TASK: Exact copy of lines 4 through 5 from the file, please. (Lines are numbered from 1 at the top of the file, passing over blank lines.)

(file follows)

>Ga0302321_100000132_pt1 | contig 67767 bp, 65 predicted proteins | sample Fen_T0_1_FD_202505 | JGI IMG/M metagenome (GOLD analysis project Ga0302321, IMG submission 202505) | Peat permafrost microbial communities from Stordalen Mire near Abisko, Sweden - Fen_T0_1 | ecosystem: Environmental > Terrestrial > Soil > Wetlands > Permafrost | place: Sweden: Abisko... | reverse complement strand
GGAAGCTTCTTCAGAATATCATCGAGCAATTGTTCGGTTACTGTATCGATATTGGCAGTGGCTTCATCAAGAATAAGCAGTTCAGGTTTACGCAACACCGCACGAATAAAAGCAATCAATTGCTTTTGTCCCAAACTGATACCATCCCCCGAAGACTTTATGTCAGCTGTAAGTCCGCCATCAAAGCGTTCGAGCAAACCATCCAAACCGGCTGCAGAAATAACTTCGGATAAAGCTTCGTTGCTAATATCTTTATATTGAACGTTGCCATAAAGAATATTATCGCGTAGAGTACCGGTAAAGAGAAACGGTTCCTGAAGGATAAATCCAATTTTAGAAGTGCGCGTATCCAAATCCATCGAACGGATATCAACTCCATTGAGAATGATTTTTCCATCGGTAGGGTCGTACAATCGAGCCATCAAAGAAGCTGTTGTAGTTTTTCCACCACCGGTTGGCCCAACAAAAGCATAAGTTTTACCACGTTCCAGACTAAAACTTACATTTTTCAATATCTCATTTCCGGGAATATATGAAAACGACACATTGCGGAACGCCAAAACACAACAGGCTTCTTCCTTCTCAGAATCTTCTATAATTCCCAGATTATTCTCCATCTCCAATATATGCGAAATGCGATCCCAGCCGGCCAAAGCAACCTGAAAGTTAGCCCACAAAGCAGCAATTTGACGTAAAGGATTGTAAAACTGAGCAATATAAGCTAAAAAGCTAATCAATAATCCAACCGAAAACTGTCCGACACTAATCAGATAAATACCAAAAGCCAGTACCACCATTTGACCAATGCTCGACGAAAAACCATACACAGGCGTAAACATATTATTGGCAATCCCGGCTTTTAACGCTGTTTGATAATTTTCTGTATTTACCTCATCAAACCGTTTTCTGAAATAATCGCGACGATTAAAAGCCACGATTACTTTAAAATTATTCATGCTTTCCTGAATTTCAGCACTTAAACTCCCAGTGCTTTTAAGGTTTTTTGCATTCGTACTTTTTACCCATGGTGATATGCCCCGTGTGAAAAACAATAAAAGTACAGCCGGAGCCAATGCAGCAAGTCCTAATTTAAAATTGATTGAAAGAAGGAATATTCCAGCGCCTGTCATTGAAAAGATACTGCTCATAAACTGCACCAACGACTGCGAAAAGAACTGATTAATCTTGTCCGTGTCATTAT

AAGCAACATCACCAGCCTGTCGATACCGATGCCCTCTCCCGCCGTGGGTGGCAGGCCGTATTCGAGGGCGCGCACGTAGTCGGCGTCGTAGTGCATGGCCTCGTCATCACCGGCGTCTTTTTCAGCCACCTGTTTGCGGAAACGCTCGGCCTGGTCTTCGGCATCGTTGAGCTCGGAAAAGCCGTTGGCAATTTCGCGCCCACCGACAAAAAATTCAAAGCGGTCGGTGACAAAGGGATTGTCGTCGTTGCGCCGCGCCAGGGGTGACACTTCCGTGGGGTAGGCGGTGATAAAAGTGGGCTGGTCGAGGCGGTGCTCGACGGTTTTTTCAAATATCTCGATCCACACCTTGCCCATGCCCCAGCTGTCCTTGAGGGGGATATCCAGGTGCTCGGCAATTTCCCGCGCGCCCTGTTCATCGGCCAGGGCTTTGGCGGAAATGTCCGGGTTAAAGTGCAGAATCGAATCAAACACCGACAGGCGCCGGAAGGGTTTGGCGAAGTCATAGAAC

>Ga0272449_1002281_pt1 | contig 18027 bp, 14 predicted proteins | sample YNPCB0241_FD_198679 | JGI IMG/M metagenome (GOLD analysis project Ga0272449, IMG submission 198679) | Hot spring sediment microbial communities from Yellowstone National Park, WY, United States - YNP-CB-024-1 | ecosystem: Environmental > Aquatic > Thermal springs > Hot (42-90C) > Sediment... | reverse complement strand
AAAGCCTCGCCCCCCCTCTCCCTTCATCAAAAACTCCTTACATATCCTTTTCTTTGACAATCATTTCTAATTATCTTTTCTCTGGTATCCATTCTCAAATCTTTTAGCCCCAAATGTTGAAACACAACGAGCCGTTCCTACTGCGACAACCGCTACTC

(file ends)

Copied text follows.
>Ga0272449_1002281_pt1 | contig 18027 bp, 14 predicted proteins | sample YNPCB0241_FD_198679 | JGI IMG/M metagenome (GOLD analysis project Ga0272449, IMG submission 198679) | Hot spring sediment microbial communities from Yellowstone National Park, WY, United States - YNP-CB-024-1 | ecosystem: Environmental > Aquatic > Thermal springs > Hot (42-90C) > Sediment... | reverse complement strand
AAAGCCTCGCCCCCCCTCTCCCTTCATCAAAAACTCCTTACATATCCTTTTCTTTGACAATCATTTCTAATTATCTTTTCTCTGGTATCCATTCTCAAATCTTTTAGCCCCAAATGTTGAAACACAACGAGCCGTTCCTACTGCGACAACCGCTACTC